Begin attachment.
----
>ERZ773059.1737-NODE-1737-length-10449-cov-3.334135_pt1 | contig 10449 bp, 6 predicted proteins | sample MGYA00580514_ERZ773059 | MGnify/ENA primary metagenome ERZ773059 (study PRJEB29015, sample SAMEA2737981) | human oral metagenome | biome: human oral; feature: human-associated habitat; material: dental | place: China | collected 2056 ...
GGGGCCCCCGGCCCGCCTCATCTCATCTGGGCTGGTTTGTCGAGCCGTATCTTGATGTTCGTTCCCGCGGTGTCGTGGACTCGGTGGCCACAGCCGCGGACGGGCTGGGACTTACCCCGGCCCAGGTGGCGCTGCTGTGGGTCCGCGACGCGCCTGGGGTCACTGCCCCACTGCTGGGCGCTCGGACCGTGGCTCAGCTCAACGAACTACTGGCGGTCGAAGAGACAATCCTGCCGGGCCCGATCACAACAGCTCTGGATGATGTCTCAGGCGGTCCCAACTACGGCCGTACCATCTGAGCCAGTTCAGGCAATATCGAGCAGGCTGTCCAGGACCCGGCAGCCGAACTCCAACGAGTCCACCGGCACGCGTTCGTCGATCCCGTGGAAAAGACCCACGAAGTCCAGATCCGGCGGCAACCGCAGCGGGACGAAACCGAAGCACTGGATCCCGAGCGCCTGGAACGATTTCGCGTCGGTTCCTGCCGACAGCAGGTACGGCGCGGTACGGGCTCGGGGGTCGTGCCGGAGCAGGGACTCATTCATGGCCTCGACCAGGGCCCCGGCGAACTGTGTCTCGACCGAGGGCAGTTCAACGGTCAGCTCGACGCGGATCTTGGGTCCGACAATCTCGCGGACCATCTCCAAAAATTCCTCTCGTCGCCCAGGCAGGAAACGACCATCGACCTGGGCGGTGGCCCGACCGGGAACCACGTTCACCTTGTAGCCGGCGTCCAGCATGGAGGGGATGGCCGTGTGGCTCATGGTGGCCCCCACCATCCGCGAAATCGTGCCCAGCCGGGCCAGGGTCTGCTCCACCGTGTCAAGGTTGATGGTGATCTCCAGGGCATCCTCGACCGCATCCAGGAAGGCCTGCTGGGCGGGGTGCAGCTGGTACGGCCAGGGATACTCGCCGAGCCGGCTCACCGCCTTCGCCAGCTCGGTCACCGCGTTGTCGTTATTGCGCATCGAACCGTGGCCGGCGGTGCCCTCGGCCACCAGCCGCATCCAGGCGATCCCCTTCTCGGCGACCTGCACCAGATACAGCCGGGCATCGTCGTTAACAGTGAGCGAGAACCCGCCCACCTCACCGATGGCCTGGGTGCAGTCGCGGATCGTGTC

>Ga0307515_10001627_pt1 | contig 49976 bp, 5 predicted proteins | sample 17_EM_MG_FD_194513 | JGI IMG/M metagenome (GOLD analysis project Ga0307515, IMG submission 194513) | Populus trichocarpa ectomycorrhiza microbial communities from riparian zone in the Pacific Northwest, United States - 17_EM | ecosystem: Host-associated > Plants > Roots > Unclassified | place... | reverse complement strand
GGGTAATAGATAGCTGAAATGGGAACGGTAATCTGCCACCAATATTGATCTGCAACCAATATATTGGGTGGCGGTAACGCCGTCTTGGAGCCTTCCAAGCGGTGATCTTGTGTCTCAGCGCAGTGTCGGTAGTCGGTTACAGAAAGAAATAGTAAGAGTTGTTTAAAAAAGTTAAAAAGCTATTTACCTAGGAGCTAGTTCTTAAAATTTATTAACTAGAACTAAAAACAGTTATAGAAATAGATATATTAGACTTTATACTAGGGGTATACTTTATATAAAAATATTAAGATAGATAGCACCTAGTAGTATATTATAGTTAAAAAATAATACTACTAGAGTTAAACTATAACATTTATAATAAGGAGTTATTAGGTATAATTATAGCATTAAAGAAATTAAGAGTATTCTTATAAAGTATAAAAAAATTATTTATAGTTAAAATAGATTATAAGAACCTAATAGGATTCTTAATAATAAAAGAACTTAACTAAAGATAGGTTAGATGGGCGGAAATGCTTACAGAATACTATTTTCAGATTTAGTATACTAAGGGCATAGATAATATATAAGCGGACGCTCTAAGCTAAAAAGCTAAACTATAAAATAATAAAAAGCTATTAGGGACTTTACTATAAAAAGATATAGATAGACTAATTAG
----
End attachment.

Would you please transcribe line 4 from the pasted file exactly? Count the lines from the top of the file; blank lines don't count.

GGGTAATAGATAGCTGAAATGGGAACGGTAATCTGCCACCAATATTGATCTGCAACCAATATATTGGGTGGCGGTAACGCCGTCTTGGAGCCTTCCAAGCGGTGATCTTGTGTCTCAGCGCAGTGTCGGTAGTCGGTTACAGAAAGAAATAGTAAGAGTTGTTTAAAAAAGTTAAAAAGCTATTTACCTAGGAGCTAGTTCTTAAAATTTATTAACTAGAACTAAAAACAGTTATAGAAATAGATATATTAGACTTTATACTAGGGGTATACTTTATATAAAAATATTAAGATAGATAGCACCTAGTAGTATATTATAGTTAAAAAATAATACTACTAGAGTTAAACTATAACATTTATAATAAGGAGTTATTAGGTATAATTATAGCATTAAAGAAATTAAGAGTATTCTTATAAAGTATAAAAAAATTATTTATAGTTAAAATAGATTATAAGAACCTAATAGGATTCTTAATAATAAAAGAACTTAACTAAAGATAGGTTAGATGGGCGGAAATGCTTACAGAATACTATTTTCAGATTTAGTATACTAAGGGCATAGATAATATATAAGCGGACGCTCTAAGCTAAAAAGCTAAACTATAAAATAATAAAAAGCTATTAGGGACTTTACTATAAAAAGATATAGATAGACTAATTAG